Duke was in town to play Boston College Saturday night, and the Blue Devils brought potential top-5 pick Jabari Parker with them. Parker drew a small army of scouts to Conte Forum, along with Boston Celtics GM Danny Ainge. They did not leave disappointed
He led Duke to an 89-68 shellacking of BC with 29 points and 16 rebounds. Five of his rebounds were on the offensive glass. He had as many total rebounds as BC had defensive rebounds.
What got my attention was how often he made me say "Wow." As if every time he made a play I was surprised. Even as he made similar plays over and over. Every time he did I was just as amazed. This was because he seemed to make these plays so effortlessly.
I'm not saying he wasn't trying. I'm saying he made the game look easy.
He played with smoothness and ease. He didn't have to push his body to make plays, it was as if he was following his body. He wasn't tense. He just flowed. His jumps looked easy, his shots, his drives, his rebounds, his dunks. I'd say he looked almost graceful, until he slammed the ball through the rim or brushed off an opponent.
He played like he was born to do nothing else. He dominated casually, like it was second nature for him to be great.
It's important to note that he was playing against a bad basketball team. A bad team that's also lacking in size. BC is 6-17 and 2-8 in the ACC.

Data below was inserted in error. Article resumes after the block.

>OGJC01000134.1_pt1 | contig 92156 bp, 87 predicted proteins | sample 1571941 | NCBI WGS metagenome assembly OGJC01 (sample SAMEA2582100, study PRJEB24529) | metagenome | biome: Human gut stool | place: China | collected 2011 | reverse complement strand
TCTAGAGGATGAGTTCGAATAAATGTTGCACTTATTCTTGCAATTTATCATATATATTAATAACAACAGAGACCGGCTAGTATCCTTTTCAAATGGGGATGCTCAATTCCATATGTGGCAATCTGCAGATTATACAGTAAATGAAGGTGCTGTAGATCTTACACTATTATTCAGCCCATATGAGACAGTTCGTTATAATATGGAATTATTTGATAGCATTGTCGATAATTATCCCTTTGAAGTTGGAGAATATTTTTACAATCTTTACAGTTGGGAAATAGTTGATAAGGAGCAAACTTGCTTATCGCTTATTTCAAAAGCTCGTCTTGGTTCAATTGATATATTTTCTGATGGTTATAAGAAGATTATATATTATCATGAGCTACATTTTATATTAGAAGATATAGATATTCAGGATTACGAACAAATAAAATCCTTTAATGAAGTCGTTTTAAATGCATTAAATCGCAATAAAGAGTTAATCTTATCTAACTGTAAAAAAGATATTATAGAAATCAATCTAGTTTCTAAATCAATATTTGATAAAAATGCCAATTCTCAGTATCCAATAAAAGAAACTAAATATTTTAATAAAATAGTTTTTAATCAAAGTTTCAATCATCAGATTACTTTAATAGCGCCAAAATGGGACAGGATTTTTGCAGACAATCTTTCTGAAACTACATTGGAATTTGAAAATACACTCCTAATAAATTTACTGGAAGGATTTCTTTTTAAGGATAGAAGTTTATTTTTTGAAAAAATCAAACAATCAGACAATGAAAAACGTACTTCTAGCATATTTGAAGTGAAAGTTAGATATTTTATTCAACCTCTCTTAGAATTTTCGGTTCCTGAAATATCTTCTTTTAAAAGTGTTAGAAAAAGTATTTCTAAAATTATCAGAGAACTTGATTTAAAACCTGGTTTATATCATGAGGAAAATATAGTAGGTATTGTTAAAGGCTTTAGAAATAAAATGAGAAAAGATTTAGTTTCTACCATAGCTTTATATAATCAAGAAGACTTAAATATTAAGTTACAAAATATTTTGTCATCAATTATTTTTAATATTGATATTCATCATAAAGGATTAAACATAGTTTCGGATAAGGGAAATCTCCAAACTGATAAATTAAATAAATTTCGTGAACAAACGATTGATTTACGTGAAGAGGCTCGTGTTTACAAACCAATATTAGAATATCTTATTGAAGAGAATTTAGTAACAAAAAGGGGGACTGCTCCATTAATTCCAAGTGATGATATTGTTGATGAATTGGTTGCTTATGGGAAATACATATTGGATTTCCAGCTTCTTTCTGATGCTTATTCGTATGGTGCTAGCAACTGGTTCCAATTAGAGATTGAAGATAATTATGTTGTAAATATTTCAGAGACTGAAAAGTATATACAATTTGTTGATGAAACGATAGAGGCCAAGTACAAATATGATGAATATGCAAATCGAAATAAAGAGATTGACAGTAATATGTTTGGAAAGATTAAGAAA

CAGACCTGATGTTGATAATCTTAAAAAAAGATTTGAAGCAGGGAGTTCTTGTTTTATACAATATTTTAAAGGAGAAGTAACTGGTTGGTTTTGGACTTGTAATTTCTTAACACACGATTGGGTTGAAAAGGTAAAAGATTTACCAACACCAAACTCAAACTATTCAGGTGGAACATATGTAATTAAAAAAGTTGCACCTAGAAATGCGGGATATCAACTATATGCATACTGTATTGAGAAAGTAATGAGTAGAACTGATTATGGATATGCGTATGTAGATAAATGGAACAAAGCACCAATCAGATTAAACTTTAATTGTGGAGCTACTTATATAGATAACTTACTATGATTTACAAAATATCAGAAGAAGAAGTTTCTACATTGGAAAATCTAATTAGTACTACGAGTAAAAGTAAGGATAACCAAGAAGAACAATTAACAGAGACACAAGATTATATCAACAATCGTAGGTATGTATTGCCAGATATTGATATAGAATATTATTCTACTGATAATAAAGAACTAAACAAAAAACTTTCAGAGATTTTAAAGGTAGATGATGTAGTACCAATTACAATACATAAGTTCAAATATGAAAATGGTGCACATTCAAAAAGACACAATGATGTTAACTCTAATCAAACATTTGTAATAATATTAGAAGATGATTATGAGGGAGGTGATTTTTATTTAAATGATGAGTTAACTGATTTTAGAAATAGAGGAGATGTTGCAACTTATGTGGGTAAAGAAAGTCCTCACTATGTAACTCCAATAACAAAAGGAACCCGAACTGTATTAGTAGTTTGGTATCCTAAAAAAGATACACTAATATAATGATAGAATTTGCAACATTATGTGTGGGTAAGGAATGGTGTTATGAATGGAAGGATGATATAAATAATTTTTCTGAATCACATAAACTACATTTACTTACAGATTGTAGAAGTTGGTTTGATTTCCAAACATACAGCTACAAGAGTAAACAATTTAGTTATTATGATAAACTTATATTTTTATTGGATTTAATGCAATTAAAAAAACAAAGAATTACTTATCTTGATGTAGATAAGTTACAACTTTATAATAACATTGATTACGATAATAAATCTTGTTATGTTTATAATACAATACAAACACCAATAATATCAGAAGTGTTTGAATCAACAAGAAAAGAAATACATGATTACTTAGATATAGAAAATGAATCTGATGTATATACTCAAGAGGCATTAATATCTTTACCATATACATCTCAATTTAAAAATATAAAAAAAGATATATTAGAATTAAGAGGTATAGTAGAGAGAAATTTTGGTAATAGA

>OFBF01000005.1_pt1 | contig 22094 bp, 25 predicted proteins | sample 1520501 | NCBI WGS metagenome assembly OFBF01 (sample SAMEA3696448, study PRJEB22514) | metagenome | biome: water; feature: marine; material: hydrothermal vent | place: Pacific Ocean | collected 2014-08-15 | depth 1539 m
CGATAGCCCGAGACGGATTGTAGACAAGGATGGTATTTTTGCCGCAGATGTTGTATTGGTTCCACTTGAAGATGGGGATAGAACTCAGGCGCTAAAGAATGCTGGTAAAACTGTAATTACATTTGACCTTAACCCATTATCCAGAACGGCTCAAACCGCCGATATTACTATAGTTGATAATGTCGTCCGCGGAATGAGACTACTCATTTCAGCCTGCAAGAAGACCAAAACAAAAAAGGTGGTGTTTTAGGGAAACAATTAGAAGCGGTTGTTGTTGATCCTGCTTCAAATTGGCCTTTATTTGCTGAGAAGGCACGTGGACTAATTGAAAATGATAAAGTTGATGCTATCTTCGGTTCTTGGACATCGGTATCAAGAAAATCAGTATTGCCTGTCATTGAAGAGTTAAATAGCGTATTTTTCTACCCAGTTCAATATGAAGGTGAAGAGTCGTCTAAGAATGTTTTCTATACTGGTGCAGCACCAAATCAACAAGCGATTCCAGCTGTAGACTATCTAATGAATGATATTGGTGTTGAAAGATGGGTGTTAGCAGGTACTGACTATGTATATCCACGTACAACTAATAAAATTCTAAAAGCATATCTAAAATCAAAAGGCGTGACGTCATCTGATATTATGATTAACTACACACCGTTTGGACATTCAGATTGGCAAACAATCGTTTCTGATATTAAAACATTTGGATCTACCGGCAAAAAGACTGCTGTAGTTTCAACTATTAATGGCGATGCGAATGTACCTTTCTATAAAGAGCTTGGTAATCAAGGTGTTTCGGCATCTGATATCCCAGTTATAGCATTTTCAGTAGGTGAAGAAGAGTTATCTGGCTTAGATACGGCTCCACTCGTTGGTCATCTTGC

It's also important to note that I have no experience or expertise evaluating college basketball talent then predicting how it will translate to the NBA.
However I do know special athletes when I see them. They make their game look easy. They don't look fast until they run, don't look strong until they use their muscles. And when you see what they're capable of, all you can do is say "Wow." Because even if you've seen it 100 times before, it still amazes you. Like Calvin Johnson or Rob Gronkowski. Like Martin Brodeur or Patrick Roy in their primes. Like Vladimir Guerrero years ago. You're stunned by something you've seen them do before.
That's what Jabari Parker did. He surprised me every time he did something he'd already done before.
AP Photo/Stephan Savoia